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A Demographic Theory of War

Population, power, and the 'slightly weird' ideas of Gunnar Heinsohn.

12:00 AM, Oct 5, 2007 • By CLARK WHELTON
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"LOOK AT IT THIS WAY," Gunnar Heinsohn said. "Your family is in a shooting war with a family across the street. Your forces consist of a father, mother and one child, perhaps two. The other family has a father, mother and seven children, perhaps eight or nine. For your family, the loss of one person would be devastating. The larger family can take casualties and continue fighting."

We were in London, having coffee before a Jane's Cityforum conference on "Defense to 2020 and Beyond." As we talked, generals, staffers, and defense contractors maneuvered among the pastry tables. Heinsohn is director of the Raphael-Lemkin Institute at the University of Bremen and author of Sons and World Power: Terror in the Rise and Fall of Nations, an academic best-seller in Germany. Later in the day he would be lecturing professional soldiers on the "demographic dimension" of future warfare.

"My point," Heinsohn continued, "is that the strength of a nation's military is affected by the size of a nation's families. Falling birth rates in Western countries mean that even light casualties in Iraq and Afghanistan bring cries of pain in Europe and America. But Iraq and Afghanistan are growing rapidly. Their populations are swollen by youth bulges. Their average family has five or six children. They are in what I call 'extreme demographic armament.'"

"What about America and Europe?"

"Except for its white population, which is falling, America is in demographic neutrality. Europe, however, is in demographic capitulation. Several European countries have birth rates so low they are committing demographic suicide. Supposedly, the EU was formed because Europeans were tired of fighting. 'Five hundred years of war is enough,' they said. But there is a great lie here. Why wasn't four hundred years of war enough? Or three hundred? The real reason Europeans decided to stop killing each other is that they were no longer having big families. They had no more superfluous sons to burn on the battlefield. I talk about these things in my book. I will talk about them today, as well."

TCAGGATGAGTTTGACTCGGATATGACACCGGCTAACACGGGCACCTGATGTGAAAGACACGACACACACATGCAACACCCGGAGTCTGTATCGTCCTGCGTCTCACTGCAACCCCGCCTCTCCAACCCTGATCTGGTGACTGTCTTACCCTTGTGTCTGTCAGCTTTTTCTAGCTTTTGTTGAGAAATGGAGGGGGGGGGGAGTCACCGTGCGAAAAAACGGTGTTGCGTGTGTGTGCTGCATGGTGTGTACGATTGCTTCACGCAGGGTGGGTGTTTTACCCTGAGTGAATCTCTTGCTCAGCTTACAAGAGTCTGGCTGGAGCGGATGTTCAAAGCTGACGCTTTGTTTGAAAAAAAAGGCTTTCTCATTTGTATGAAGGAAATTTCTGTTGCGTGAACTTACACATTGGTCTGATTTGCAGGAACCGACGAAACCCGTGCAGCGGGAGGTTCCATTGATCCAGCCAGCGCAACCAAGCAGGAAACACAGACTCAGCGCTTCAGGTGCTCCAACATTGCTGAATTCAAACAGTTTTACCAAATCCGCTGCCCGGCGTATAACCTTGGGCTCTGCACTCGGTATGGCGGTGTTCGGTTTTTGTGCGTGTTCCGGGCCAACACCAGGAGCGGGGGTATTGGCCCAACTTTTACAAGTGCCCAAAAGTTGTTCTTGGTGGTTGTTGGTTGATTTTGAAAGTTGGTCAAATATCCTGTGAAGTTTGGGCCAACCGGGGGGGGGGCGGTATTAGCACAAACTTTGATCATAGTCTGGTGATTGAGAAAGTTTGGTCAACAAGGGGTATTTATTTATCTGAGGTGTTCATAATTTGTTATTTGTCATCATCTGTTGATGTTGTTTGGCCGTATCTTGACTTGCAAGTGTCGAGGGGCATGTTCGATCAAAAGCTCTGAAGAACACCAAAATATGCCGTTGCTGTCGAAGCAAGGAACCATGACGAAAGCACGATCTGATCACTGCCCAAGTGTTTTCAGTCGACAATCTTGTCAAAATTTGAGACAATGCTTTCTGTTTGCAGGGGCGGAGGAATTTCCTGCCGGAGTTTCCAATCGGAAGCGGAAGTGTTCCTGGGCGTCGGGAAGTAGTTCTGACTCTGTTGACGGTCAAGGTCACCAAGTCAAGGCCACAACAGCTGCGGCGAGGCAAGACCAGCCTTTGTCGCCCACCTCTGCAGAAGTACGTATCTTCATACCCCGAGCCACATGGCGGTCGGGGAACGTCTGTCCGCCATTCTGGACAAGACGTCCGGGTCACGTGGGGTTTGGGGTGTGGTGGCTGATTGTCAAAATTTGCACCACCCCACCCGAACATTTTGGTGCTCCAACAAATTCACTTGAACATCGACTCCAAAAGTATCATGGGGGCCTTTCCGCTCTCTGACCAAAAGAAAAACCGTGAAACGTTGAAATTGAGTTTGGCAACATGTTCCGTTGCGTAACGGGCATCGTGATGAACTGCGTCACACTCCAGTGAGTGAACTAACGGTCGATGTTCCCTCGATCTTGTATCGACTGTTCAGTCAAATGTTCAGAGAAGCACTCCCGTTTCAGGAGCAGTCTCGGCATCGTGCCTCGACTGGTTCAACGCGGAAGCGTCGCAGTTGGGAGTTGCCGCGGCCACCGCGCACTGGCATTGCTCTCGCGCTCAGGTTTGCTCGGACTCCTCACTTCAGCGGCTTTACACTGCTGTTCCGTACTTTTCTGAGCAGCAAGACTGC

"Your book hasn't been published in English," I said. "A demographic theory of war and terror could be a tough sell to a military audience in London."

Heinsohn smiled. "Generals understand. If you don't have children today, you won't have soldiers tomorrow. Jane's partner, Cityforum, asked me to speak at a similar conference last year. After my presentation, General Brims, a British commander in Iraq, told me that when he arrived in Basra he would go into houses and find large numbers of young people. Everywhere, young people. He wondered if they were refugees, or if maybe it was a trap. Finally he realized the young people belonged to the families that lived in those houses. They were the children of the Iraqi youth bulge."

"And a youth bulge is?"

"A result of rapid population growth. A youth bulge happens when thirty to forty percent of a nation's males are between the ages of fifteen and twenty-nine. Even if these young men are well nourished and have good housing and education, their numbers grow much faster than the economy can provide them with career opportunities. Many don't have jobs, and don't have places in society. When so many young men compete for the few places available, they become frustrated, angry, and violent. They are enlisted quite easily into radical groups and terror organizations."

"Is that what you talked about last year?"

"Last year I said that if the U.S. population since 1950 had grown at the same rate as Pakistan, America would now have almost a billion people. If Germany had grown at the same rate as Gaza, Germany would now have six hundred million people and a youth bulge to go with it. Which means today we would not be seeing young men throwing rocks and bombs just in the streets of Gaza and the West Bank, we would also be seeing violence in the streets of Hamburg and Berlin. That got the generals' attention."

"How will you get their attention this year?"

"I will tell them the real cause of the quagmire in Iraq. And in Afghanistan, too."